Edited by Anna Alberini and James R. Kahn
Chapter 5: Hypothetical Preferences and Environmental Policy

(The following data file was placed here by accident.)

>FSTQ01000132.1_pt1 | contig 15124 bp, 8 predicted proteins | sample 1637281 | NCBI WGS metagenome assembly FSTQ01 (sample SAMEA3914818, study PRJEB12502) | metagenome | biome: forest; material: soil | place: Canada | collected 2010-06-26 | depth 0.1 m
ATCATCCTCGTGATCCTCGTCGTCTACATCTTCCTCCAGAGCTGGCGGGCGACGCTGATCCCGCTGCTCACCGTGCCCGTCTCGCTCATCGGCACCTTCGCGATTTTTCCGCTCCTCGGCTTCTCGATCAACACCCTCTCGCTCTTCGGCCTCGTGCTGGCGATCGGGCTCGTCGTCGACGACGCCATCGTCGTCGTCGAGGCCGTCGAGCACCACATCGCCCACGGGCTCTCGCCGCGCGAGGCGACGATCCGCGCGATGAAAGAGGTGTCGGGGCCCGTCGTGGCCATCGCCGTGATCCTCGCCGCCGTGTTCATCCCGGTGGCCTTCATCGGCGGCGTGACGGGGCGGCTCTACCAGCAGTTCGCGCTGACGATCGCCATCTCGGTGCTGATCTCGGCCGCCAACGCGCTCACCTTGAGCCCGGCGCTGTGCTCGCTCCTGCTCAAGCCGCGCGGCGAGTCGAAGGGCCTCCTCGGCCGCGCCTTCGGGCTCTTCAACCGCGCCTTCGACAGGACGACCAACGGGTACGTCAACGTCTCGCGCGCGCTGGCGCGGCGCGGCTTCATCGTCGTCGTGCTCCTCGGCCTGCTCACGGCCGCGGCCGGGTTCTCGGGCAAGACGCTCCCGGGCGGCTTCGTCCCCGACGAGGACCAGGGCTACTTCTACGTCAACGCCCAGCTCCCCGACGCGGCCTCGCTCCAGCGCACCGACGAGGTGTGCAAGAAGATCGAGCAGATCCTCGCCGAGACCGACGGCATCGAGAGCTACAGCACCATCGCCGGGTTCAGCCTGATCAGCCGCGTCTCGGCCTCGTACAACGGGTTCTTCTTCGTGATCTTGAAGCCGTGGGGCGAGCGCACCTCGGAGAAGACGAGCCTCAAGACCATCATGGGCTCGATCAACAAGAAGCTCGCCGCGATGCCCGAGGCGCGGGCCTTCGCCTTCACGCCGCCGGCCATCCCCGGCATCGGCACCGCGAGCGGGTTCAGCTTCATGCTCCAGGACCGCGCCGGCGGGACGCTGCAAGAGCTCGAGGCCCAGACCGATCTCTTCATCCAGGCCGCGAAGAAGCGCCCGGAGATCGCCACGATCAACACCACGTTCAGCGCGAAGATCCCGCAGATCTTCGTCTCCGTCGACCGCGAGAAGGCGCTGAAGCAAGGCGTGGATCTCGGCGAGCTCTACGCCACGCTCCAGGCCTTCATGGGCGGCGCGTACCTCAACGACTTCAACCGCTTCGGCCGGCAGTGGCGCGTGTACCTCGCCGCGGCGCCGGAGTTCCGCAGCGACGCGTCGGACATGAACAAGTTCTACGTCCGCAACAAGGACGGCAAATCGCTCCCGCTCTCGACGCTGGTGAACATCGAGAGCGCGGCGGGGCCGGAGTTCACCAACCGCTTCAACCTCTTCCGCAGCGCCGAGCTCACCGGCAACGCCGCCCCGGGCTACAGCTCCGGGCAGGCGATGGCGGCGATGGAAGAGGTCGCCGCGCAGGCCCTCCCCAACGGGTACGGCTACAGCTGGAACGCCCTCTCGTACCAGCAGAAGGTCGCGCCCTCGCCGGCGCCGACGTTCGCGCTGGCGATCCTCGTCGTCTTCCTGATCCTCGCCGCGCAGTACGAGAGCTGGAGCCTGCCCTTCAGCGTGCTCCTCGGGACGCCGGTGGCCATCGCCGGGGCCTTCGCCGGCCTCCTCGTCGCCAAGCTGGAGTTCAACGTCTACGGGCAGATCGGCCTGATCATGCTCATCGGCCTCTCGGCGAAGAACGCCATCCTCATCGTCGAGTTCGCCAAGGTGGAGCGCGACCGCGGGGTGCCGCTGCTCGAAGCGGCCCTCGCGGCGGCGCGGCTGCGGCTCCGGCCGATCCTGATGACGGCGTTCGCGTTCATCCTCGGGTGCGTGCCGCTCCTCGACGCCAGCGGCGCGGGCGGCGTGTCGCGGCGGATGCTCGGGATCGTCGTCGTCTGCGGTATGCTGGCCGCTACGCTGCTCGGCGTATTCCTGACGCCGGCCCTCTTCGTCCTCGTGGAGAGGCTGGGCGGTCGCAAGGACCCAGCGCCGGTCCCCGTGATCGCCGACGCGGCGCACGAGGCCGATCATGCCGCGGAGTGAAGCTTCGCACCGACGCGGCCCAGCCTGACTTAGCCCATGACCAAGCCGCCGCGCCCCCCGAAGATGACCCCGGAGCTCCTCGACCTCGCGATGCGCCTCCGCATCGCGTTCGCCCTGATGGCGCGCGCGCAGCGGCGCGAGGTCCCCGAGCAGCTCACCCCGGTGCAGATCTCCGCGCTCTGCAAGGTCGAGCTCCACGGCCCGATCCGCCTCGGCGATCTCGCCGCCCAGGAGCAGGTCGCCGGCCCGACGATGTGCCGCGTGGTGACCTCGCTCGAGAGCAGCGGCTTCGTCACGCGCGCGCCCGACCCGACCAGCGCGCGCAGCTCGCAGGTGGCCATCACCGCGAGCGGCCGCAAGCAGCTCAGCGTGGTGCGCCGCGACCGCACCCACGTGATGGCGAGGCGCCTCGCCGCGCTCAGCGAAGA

Gregory Cooper 5.1 Introduction Economists measure preferences. When these preferences are over goods traded in markets, economists can measure them by studying consumer behavior. Many environmental goods, however, are not traded in markets. To study these, economists often resort to ‘hypothetical preferences’; that is, they create hypothetical markets and study consumer ‘behavior’ in the hypothetical scenarios. In this way economists are able to quantify the values people hold over a wide range of public environmental goods such as clean air and water, biodiversity, and a host of other environmental amenities. The process has been controversial, coming under ﬁre internally from other economists and externally from, among others, environmental philosophers. This chapter focuses on the external criticisms. As it turns out, many of these criticisms are aimed only indirectly at the special methodology involving hypothetical preferences. Instead, they raise issue with the larger project within which the strategies of contingent valuation and conjoint analysis are embedded – an approach to public policy that takes as its central goal the measurement of preferences in the population and the deployment of resources so as to maximally satisfy those preferences. As a result, a signiﬁcant part of this chapter, especially the ﬁrst sections, will be devoted to a discussion of this larger project. With these broader issues clariﬁed, the discussion then turns to the appeal to hypothetical preferences proper. Before proceeding, two points of clariﬁcation are in order. First, I focus on the preference satisfaction approach to public policy because I believe...
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